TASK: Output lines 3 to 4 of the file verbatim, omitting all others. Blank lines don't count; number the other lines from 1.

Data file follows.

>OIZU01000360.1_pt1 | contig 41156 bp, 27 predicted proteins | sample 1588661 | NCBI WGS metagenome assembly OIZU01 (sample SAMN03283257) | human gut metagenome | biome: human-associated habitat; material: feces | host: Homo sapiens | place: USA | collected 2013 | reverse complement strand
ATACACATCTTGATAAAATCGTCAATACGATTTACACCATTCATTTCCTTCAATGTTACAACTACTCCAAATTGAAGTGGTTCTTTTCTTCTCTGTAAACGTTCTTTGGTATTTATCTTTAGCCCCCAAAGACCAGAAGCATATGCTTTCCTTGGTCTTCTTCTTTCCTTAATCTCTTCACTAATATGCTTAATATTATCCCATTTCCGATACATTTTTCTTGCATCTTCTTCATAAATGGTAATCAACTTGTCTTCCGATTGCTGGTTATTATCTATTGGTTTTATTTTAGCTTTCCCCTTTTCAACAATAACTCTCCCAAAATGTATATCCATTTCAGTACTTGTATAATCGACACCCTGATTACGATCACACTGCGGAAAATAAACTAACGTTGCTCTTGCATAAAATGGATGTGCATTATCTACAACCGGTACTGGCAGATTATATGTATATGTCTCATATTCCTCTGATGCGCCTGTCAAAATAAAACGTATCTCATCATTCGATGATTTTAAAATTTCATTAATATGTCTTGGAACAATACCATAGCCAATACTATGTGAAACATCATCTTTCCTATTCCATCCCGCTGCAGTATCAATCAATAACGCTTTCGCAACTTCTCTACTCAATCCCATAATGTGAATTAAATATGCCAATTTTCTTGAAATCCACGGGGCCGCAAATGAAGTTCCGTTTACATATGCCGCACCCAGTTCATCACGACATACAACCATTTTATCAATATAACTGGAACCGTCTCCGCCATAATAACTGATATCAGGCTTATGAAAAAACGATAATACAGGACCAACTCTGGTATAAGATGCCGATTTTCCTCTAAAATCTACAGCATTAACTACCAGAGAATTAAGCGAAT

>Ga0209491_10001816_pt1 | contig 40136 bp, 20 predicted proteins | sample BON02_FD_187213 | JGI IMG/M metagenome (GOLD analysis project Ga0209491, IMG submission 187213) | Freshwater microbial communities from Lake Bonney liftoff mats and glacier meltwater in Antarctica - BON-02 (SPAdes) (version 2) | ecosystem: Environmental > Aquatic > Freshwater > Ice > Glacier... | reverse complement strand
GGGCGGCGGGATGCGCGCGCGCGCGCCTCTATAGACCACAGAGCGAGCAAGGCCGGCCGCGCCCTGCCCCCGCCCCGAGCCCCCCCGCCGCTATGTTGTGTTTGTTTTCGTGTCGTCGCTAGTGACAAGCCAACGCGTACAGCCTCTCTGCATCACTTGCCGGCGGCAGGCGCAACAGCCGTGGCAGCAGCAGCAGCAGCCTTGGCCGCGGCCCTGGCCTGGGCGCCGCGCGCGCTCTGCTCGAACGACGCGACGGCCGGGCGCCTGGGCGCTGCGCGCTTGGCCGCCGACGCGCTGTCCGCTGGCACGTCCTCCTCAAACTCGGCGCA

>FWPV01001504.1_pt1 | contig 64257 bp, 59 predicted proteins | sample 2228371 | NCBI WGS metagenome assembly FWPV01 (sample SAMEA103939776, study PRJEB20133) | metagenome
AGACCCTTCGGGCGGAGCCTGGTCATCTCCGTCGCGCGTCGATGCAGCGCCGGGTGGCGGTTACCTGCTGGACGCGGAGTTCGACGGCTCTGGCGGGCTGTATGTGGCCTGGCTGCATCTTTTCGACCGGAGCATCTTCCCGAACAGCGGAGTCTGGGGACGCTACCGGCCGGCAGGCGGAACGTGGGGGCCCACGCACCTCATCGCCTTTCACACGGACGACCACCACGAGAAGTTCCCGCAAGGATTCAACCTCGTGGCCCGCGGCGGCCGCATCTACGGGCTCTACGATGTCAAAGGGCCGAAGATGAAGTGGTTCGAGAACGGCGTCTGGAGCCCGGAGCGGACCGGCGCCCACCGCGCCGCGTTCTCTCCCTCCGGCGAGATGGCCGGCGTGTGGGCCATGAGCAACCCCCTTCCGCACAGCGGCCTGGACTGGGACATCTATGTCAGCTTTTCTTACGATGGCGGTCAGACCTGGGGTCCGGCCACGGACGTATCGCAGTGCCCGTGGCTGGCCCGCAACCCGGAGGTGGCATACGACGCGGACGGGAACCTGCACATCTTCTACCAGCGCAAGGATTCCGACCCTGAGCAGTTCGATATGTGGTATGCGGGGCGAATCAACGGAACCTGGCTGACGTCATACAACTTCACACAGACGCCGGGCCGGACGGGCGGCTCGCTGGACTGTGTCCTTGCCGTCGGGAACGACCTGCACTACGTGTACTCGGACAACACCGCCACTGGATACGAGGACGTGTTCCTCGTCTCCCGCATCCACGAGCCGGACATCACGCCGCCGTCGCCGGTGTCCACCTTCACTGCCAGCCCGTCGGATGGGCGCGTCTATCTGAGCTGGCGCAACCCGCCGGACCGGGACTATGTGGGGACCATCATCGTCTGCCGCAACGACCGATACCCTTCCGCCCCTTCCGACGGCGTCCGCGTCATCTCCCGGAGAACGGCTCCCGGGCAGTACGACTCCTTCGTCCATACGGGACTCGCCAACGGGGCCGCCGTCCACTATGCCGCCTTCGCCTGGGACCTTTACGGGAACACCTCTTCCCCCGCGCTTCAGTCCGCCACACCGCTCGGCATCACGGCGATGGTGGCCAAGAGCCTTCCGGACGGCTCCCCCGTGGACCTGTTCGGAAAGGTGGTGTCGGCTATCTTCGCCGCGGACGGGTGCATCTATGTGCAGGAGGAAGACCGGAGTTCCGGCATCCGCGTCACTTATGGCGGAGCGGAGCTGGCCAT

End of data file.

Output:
>Ga0209491_10001816_pt1 | contig 40136 bp, 20 predicted proteins | sample BON02_FD_187213 | JGI IMG/M metagenome (GOLD analysis project Ga0209491, IMG submission 187213) | Freshwater microbial communities from Lake Bonney liftoff mats and glacier meltwater in Antarctica - BON-02 (SPAdes) (version 2) | ecosystem: Environmental > Aquatic > Freshwater > Ice > Glacier... | reverse complement strand
GGGCGGCGGGATGCGCGCGCGCGCGCCTCTATAGACCACAGAGCGAGCAAGGCCGGCCGCGCCCTGCCCCCGCCCCGAGCCCCCCCGCCGCTATGTTGTGTTTGTTTTCGTGTCGTCGCTAGTGACAAGCCAACGCGTACAGCCTCTCTGCATCACTTGCCGGCGGCAGGCGCAACAGCCGTGGCAGCAGCAGCAGCAGCCTTGGCCGCGGCCCTGGCCTGGGCGCCGCGCGCGCTCTGCTCGAACGACGCGACGGCCGGGCGCCTGGGCGCTGCGCGCTTGGCCGCCGACGCGCTGTCCGCTGGCACGTCCTCCTCAAACTCGGCGCA